-- Close every Safari tab.
on closeAllSafariTabs()
	tell application "Safari"
		set wCount to count of windows
		repeat with i from 1 to wCount
			set theSafariWindow to window 1
			repeat with theSafariTab in theSafariWindow's tabs
				tell theSafariWindow to close tab 1
			end repeat
		end repeat
	end tell
end closeAllSafariTabs


-- Close every Chrome tab.
on closeAllChromeTabs()
	tell application "Google Chrome"
		set windowList to every tab of every window
		repeat with tabList in windowList
			set tabList to tabList as any
			repeat with tabItr in tabList
				set tabItr to tabItr as any
				delete tabItr
			end repeat
		end repeat
	end tell
end closeAllChromeTabs


-- Return the first n characters of string s.
on leftString(s, n)
	if length of s is less than n then
		return s
	else
		return text 1 thru n of s
	end if
end leftString

Here is Safari-to-Chrome:

-- Move all tabs from Safari to Chrome

-- Optionally close existing Chrome tabs first
tell me to activate
set question to display dialog "Close exisisting Chrome tabs first?" buttons {"Yes", "No"} default button 1
set answer to button returned of question
if answer is equal to "Yes" then
	closeAllChromeTabs()
end if


tell application "Safari"
	repeat with theSafariWindow in windows
		tell application "Google Chrome" to set theChromeWindow to make new window
		repeat with theSafariTab in theSafariWindow's tabs
			set theURL to URL of theSafariTab
			tell application "Google Chrome"
				set theChromeTab to make new tab at end of tabs of theChromeWindow
				set URL of theChromeTab to theURL
				
			end tell
		end repeat
		-- Close empty tab created when making new window.
		tell application "Google Chrome" to close tab 1 of theChromeWindow
		
		
		tell application "Google Chrome" to set tabCount to number of tabs in theChromeWindow
		repeat with i from 1 to tabCount
			tell application "Google Chrome" to set active tab index of first window to i
			tell application "Google Chrome" to set theURL to URL of active tab of front window
			if my ShouldPinMe(theURL) then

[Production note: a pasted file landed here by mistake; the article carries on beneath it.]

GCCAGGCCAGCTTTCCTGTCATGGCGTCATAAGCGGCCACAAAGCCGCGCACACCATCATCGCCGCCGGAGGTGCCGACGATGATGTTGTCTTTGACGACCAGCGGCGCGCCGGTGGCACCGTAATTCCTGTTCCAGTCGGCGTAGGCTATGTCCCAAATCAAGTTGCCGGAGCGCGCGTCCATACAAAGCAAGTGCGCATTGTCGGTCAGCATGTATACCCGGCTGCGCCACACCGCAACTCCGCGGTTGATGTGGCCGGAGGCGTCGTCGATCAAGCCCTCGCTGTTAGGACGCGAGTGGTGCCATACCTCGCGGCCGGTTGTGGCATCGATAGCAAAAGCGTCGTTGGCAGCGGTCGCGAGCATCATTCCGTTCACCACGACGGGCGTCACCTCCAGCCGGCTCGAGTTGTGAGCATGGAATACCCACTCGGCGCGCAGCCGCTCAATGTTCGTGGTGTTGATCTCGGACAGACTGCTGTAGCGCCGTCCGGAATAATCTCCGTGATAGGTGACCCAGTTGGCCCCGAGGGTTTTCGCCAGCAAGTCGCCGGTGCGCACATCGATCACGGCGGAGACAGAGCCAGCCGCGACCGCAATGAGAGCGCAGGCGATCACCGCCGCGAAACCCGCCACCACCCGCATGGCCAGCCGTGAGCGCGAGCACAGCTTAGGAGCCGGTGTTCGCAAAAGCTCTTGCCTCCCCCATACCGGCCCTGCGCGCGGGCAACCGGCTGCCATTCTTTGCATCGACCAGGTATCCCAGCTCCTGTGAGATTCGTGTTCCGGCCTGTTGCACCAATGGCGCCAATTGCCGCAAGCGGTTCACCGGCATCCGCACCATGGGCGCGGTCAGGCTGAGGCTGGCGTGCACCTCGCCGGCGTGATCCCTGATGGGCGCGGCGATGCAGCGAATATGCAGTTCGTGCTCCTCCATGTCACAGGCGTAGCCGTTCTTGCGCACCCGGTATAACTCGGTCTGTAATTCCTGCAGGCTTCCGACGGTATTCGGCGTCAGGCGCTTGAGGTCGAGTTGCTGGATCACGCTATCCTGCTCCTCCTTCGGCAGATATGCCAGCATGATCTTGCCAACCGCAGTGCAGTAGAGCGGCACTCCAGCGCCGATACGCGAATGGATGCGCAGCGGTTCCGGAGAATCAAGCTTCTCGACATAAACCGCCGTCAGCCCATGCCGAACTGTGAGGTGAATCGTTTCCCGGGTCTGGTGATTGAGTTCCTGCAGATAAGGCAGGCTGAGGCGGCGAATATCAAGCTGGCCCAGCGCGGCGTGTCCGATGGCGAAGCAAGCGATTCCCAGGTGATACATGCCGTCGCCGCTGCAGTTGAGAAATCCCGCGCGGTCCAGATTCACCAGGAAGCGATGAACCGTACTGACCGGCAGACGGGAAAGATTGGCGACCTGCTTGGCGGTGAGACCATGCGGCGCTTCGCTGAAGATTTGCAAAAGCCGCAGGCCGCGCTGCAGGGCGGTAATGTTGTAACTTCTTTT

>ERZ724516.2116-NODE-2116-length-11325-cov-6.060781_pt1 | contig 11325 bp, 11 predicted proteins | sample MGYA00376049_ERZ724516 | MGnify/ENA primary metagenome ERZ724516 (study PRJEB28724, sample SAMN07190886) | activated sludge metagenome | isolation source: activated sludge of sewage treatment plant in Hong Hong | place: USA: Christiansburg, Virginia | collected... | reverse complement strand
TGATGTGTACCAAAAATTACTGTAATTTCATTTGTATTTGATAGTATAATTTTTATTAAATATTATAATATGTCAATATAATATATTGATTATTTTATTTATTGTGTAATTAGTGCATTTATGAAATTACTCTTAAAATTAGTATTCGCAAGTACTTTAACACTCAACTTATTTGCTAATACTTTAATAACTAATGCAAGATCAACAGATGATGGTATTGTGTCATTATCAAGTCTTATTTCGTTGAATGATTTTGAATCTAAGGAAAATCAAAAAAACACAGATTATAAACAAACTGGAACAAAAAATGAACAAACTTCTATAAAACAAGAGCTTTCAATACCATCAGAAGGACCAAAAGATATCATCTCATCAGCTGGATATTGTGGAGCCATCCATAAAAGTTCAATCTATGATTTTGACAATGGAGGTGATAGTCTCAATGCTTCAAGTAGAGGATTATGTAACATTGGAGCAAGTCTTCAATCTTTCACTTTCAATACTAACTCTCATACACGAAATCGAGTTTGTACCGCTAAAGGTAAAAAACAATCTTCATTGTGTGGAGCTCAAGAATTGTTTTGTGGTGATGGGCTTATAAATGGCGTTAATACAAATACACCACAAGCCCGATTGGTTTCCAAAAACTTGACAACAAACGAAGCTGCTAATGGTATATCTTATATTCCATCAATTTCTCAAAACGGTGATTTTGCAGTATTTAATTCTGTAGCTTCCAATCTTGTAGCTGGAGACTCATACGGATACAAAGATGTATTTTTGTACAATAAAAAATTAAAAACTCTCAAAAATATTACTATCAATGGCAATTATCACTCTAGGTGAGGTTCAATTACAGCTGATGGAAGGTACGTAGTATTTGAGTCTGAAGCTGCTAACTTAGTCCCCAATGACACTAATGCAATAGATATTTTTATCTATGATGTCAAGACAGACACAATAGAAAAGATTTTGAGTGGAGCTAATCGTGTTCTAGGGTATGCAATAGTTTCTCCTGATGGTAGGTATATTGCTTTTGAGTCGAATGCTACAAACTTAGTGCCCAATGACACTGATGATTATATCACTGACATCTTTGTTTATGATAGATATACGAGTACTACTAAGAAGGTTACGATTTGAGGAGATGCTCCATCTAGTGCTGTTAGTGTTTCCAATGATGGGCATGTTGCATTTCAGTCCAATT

my pinActiveTab()
			end if
		end repeat
		
	end repeat
end tell


tell me to activate
set question to display dialog "Close exisisting Safari tabs?" buttons {"Yes", "No"} default button 2
set answer to button returned of question
if answer is equal to "Yes" then
	closeAllSafariTabs()
end if


-- I always pin certain tabs.
on ShouldPinMe(uri)
	if uri contains "//pinboard.in" then return true
	if uri contains "//focus.nirvanahq.com" then return true
	if uri contains "//workflowy.com" then return true
	if uri contains "//voice.google.com" then return true
	if uri contains "//calendar.google.com" then return true
	if uri contains "//mail.google.com" then return true
	return false
end ShouldPinMe

on pinActiveTab()
	tell application "Google Chrome" to activate
	tell window 1 of application "Google Chrome" to set visible to true
	tell application "System Events"
		tell process "Google Chrome"
			set m1 to (first menu bar item where name is "Window") of menu bar 1
			set mx to menu item "Pin Tab" of menu 1 of m1
			click mx
		end tell
	end tell
end pinActiveTab


on closeAllChromeTabs()
	tell application "Google Chrome"
		set windowList to every tab of every window
		repeat with tabList in windowList
			set tabList to tabList as any
			repeat with tabItr in tabList
				set tabItr to tabItr as any
				delete tabItr
			end repeat
		end repeat
	end tell
end closeAllChromeTabs


on closeAllSafariTabs()
	tell application "Safari"
		set wCount to count of windows
		repeat with i from 1 to wCount
			set theSafariWindow to window 1
			repeat with theSafariTab in theSafariWindow's tabs
				tell theSafariWindow to close tab 1
			end repeat
		end repeat
	end tell
end closeAllSafariTabs

How to Enter Special Characters on a Mac Keyboard

My wife was chatting with someone who asserted that he could not enter a ‘#’ because he’s using a Mac. He later refined his argument to be because he’s using a British Mac and his shifted-3 is a ‘£’. Finally, he refined his argument to be because he couldn’t be bothered to put forth the effort.

Spoiler: On British/American keyboards, use Shift-3 or Alt-3 to get # or £.

This led me to wonder how one enters special characters on a Mac. I’m familiar with the system character chooser on Windows. How does Mac do this?

One-time setup:

  • Go to ‘System Preferences’ and open the Keyboard applet. Select the ‘Input Sources’ tab.
  • Using the ‘+’ button, add any missing items from the following list:
    • British
    • Dvorak (If you use it. I do.)
    • U.S.
    • Unicode Hex Input
  • If you have trouble locating any of the items above, use the Search field.
  • Be sure to put a checkmark in the “Show input menu in menu bar”. This will add an icon to you menu bar.
    • Be sure you know which one it is. You can toggle the checkmark off and on to check which icon.
  • This is optional, but spiffy:
    • Select any one of the keyboards which you’ve added with the ‘+’. Mac will display that layout to the right. Ho hum.
    • Press and hold the Shift key. Mac will show you the shifted form of the layout.
    • Press and hold the Alt key. Mac will show what happens if you enter the Alt form of that keystroke.
    • You can do this for any of the installed keyboard layouts.

Using alternate keyboard layouts

One approach: